As for the rest of our stay on Moorea. Well, it’s paradise. From the white sands of Tema’e to waves crashing on the black lava rocks of Motu Tiahua. Whether you stay in the lap of luxury like our place at Villa Lagon, or you plant your butt in the sand and watch the sunset with the locals at a simple pension like Fare Tokoau (the happy, friendly, quiet Airbnb where we ended our stay), it’s all as beautiful as you ever imagined and then some. GREG

Greg Henry at Villa Lagon Moorea Belevedere lookout, Moorea Ken Eskenazi Sofitel Moorea Windy beach Moorea Poisson Cru

Tahitian Poisson Cru (E’ia Ota)

Print This Recipe Total time Yield 2-4Published
Tahitian Poisson Cru (E’ia Ota)

Ingredients

  • ¼ cup kosher salt
  • 2 cup cold water
  • 4 cup ice cubes
  • 1 pound raw fish (cut into 3/4-inch chunks, mahi mahi and local tuna are the most Tahitian choices)
  • 3/4 cup freshly squeezed lime juice
  • 2 medium tomatoes (seeded and chopped, optional)
  • 1 carrot (peeled and shredded)
  • 1 cucumber (peeled, seeded, and cut into shards or dice)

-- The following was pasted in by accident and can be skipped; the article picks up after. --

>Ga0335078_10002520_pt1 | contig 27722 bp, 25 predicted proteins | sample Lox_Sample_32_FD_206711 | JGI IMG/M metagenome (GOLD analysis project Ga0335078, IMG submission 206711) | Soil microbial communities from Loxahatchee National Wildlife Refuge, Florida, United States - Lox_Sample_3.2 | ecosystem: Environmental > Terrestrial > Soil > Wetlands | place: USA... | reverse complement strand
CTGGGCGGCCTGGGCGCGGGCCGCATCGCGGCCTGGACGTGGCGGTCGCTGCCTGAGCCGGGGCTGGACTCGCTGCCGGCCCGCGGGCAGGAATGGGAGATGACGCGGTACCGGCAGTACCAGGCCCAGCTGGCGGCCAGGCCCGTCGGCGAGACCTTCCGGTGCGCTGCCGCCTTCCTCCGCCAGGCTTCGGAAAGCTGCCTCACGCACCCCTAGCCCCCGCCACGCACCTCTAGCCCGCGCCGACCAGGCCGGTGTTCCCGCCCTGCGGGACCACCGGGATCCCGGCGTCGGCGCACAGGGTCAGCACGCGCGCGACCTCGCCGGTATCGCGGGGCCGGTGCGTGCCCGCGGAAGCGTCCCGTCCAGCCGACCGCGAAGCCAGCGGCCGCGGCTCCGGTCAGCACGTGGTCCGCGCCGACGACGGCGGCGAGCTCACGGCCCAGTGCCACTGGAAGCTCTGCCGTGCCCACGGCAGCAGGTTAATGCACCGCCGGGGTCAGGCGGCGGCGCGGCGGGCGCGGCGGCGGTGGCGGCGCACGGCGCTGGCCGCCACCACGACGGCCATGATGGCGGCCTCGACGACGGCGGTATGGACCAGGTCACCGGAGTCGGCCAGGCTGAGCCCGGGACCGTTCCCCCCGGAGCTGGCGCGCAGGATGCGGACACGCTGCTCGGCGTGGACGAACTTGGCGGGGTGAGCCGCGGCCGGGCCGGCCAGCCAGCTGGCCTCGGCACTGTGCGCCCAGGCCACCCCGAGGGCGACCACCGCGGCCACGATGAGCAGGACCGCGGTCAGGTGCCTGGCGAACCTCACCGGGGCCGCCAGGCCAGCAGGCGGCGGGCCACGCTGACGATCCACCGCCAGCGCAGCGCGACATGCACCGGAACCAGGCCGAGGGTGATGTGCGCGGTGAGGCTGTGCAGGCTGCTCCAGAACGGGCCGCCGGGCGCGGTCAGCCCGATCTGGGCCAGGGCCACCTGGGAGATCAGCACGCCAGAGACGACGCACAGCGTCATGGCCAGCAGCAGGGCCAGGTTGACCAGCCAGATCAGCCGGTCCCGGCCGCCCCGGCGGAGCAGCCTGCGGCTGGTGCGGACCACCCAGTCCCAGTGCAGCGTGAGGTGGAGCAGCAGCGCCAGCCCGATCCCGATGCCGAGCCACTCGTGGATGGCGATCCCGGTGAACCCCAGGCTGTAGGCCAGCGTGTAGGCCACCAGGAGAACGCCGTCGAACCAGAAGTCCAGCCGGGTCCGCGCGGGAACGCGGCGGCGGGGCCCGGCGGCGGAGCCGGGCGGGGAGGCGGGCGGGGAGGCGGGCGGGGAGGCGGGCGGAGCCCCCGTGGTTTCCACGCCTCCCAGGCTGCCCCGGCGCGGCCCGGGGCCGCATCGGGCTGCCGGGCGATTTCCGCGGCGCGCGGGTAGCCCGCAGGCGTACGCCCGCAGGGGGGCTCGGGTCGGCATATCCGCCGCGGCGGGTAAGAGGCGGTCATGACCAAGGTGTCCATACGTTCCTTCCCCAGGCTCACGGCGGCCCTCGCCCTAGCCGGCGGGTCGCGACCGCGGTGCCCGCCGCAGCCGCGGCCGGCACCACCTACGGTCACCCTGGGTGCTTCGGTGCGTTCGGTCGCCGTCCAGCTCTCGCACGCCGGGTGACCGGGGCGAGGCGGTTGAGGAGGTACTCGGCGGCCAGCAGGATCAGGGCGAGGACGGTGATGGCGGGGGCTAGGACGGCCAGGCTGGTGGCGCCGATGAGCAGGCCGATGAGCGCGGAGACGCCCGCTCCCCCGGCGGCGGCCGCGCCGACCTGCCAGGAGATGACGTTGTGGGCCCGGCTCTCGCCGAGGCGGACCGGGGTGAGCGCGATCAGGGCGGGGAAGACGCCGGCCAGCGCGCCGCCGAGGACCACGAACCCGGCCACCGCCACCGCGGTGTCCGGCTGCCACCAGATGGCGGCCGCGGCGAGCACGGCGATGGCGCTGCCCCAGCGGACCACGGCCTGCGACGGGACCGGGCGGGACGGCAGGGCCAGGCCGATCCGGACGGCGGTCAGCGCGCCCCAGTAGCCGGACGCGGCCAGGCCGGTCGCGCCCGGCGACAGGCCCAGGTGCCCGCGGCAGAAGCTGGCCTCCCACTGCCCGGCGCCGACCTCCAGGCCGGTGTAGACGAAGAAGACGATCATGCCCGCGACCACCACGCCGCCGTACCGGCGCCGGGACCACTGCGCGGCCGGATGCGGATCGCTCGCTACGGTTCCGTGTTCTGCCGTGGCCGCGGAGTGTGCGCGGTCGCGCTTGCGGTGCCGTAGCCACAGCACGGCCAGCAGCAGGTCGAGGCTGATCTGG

• ½ cup sliced or diced sweet onion (optional)
  • 1 bell pepper (quartered lengthwise, seeded, and thinly sliced crosswise, optional)
  • 1 cup unsweetened coconut milk
  • sea salt (to taste)
  • freshly cracked black pepper (to taste)
  • sliced green onion (as garnish, optional)
  • lime wedges (to taste)

Directions

Brine the fish: Combine kosher salt and water in a large mixing bowl and stir to dissolve the salt. Add ice cubes and soak the fish in the brine for about 10 minutes. Locals swear this makes the fish more tender. Pick out the ice cubes, drain well and set the fish aside in a large bowl.

Toss the fish chunks with the fresh lime juice allow it to marinate for about five minutes then pour off and discard about ½-cup of the lime juice, or to taste. Add any combination of the above vegetables, toss to combine. Carrots and cucumbers are required, the others are optional. Pour the coconut milk over the mixture and season with sea salt and black pepper to taste. Garnish with green onion (if using) and lime wedges.